I’ve seen the damage and fear that debt can cause. Whether you have credit card debt, or student loan debt, or want to buy a home or a car that you will finance, you’re dealing with debt. Debt is the major stress point in every household that I’ve worked with. It weighs down your spirits, keeps your mind occupied with fear, and makes you feel bound.
Here are 3 crucial steps to conquer your debt and address the financial fears in your life.
1. Identify your existing debt.
Make a list of all your existing debts, from student loans to the $8,000 your grandmother loaned you when you didn’t have the full down payment for your new home. For every debt you identify, you must do everything to pay at least the minimum due on each one. When you’re on track with that, your next job is to pay more than the minimum on the debt that has the highest interest rate. Once that debt is paid off, focus on speeding up repayment on the next debt with the highest interest charge.
2. Find opportunities to trim expenses, freeing up more money to pay off debt.
Create a detailed report of where you are currently spending money. You can use my Expense Tracker tool to input your expenses and it will create a detailed report for you. Once you’ve identified all your expenses, examine where your money’s going. You’ll start to see opportunities for nips, tucks and maybe some very big cuts. When I walk through this exercise with people it is amazing how we can often find $250 to $500 or more a month in spending cuts. That’s a lot of money to put toward repaying debts.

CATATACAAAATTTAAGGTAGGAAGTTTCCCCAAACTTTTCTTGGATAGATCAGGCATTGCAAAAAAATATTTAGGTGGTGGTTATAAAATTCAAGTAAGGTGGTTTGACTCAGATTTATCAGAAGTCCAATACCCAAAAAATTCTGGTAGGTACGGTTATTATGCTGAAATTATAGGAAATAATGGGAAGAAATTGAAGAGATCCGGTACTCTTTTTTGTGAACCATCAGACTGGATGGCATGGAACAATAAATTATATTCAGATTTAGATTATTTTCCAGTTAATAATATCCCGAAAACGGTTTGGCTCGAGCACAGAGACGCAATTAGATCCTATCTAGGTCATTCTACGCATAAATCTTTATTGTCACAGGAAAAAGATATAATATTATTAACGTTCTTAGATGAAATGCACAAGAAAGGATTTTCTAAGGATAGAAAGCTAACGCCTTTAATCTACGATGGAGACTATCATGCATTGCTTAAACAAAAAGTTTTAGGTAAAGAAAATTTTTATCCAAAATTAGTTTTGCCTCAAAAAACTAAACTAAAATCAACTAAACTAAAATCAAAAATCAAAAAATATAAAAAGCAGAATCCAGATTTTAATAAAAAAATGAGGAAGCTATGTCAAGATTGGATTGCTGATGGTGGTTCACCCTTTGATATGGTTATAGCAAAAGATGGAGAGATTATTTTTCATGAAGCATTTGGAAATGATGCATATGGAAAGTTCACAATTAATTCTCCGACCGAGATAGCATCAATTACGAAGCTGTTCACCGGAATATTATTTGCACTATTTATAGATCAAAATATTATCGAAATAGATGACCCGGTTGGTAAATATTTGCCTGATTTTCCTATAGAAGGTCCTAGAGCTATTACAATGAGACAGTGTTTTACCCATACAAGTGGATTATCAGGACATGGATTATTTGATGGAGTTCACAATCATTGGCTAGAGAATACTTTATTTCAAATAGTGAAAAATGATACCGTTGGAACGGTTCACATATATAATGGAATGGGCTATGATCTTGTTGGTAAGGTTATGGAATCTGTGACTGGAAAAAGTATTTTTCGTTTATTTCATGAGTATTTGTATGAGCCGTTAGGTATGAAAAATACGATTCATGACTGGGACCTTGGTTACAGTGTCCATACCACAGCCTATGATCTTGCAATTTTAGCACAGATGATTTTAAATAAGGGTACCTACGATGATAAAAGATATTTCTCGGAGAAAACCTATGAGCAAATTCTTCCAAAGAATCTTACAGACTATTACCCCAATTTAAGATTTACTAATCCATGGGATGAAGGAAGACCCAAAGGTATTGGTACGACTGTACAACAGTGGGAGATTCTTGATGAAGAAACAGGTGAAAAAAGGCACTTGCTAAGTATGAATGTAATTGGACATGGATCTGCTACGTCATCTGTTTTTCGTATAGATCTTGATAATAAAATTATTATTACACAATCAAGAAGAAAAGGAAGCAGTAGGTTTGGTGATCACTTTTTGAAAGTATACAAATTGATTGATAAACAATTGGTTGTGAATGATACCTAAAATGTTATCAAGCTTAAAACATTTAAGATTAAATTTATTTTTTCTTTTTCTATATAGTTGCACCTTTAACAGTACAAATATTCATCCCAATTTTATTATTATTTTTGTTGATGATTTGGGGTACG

3. Borrow the least amount, for the least amount of time.
You need to be super-sharp about how much money you borrow. When a mortgage lender tells you what you are eligible to borrow, it’s irrelevant. That lender knows absolutely nothing about whether you have adequate emergency savings, or if you are on track with your retirement savings. When it comes to buying a home, smart borrowing starts with carefully setting a budget for a home that meets your needs and is within your means. And if you plan to finance a car, please steer clear of loans that last longer than 3 years. Remember, cars are depreciating assets. There is no way you will ever trade or sell a car for more than you paid for it. With that in mind, your goal should be to borrow the least amount, for the least amount of time.
When you are wracked with financial fears like your fear of debt, you can’t possibly be all that you are meant to be. Are you worried you’re not on track with your retirement savings? Do you have anxiety that comes with big-ticket purchases such as buying a home, a car, or a college education? Do you lack an emergency fund to get through a hard time?
Suze Orman: To really save money, do this…